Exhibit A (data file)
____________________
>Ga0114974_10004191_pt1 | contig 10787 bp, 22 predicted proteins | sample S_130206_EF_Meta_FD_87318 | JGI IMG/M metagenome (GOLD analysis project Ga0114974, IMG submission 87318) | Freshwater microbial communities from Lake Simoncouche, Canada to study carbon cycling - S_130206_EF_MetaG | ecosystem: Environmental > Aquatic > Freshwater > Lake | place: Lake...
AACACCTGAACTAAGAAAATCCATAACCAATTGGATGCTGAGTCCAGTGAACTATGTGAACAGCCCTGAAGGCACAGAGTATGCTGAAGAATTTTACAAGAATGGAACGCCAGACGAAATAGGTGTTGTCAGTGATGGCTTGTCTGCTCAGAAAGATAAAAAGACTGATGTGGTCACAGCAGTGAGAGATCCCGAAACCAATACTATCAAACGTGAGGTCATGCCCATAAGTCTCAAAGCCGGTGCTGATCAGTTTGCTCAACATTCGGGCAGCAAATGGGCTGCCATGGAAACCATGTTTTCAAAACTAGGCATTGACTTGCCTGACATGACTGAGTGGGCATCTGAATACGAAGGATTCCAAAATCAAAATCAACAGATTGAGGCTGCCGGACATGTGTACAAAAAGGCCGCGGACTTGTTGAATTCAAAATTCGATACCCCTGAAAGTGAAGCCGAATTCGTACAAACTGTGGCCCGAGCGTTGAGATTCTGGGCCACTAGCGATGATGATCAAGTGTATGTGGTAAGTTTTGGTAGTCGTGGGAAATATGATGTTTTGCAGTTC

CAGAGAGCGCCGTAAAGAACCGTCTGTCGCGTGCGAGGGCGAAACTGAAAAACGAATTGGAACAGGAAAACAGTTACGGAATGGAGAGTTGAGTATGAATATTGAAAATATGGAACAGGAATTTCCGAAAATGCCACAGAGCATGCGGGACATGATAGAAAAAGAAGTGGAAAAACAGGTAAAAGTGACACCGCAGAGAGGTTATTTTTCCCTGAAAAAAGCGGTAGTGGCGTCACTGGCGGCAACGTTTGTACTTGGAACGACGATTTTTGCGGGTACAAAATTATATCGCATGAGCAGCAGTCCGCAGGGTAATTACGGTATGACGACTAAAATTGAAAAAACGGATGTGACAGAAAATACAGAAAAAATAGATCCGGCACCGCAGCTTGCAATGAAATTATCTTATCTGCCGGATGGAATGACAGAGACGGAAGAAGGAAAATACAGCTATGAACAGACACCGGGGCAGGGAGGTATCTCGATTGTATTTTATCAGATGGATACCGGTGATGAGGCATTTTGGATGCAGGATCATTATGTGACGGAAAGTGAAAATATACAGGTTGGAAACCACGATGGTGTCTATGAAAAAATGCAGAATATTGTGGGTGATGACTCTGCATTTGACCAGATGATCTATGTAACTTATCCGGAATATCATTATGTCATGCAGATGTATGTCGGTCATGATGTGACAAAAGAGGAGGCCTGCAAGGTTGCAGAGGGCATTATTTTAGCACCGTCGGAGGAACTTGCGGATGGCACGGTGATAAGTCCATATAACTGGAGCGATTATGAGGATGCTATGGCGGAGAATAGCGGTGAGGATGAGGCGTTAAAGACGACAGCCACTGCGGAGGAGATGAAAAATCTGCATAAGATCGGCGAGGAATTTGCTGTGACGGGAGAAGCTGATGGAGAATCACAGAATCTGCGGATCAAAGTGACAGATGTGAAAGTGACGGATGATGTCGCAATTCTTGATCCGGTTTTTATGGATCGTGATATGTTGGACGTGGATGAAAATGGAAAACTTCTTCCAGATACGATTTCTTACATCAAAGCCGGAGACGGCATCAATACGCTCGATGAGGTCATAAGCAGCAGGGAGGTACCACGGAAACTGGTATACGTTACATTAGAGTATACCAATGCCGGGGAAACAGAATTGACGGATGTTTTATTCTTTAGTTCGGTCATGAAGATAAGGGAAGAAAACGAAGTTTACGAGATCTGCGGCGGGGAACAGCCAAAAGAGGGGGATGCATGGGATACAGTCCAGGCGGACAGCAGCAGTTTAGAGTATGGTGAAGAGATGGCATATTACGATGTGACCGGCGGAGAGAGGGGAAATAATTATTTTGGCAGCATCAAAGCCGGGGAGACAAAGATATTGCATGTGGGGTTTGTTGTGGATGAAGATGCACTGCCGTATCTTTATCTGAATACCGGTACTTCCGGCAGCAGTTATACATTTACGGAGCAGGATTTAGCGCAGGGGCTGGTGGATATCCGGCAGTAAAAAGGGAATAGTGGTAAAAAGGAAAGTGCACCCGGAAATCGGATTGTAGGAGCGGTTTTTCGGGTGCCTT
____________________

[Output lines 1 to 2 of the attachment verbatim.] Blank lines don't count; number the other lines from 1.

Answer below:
>Ga0114974_10004191_pt1 | contig 10787 bp, 22 predicted proteins | sample S_130206_EF_Meta_FD_87318 | JGI IMG/M metagenome (GOLD analysis project Ga0114974, IMG submission 87318) | Freshwater microbial communities from Lake Simoncouche, Canada to study carbon cycling - S_130206_EF_MetaG | ecosystem: Environmental > Aquatic > Freshwater > Lake | place: Lake...
AACACCTGAACTAAGAAAATCCATAACCAATTGGATGCTGAGTCCAGTGAACTATGTGAACAGCCCTGAAGGCACAGAGTATGCTGAAGAATTTTACAAGAATGGAACGCCAGACGAAATAGGTGTTGTCAGTGATGGCTTGTCTGCTCAGAAAGATAAAAAGACTGATGTGGTCACAGCAGTGAGAGATCCCGAAACCAATACTATCAAACGTGAGGTCATGCCCATAAGTCTCAAAGCCGGTGCTGATCAGTTTGCTCAACATTCGGGCAGCAAATGGGCTGCCATGGAAACCATGTTTTCAAAACTAGGCATTGACTTGCCTGACATGACTGAGTGGGCATCTGAATACGAAGGATTCCAAAATCAAAATCAACAGATTGAGGCTGCCGGACATGTGTACAAAAAGGCCGCGGACTTGTTGAATTCAAAATTCGATACCCCTGAAAGTGAAGCCGAATTCGTACAAACTGTGGCCCGAGCGTTGAGATTCTGGGCCACTAGCGATGATGATCAAGTGTATGTGGTAAGTTTTGGTAGTCGTGGGAAATATGATGTTTTGCAGTTC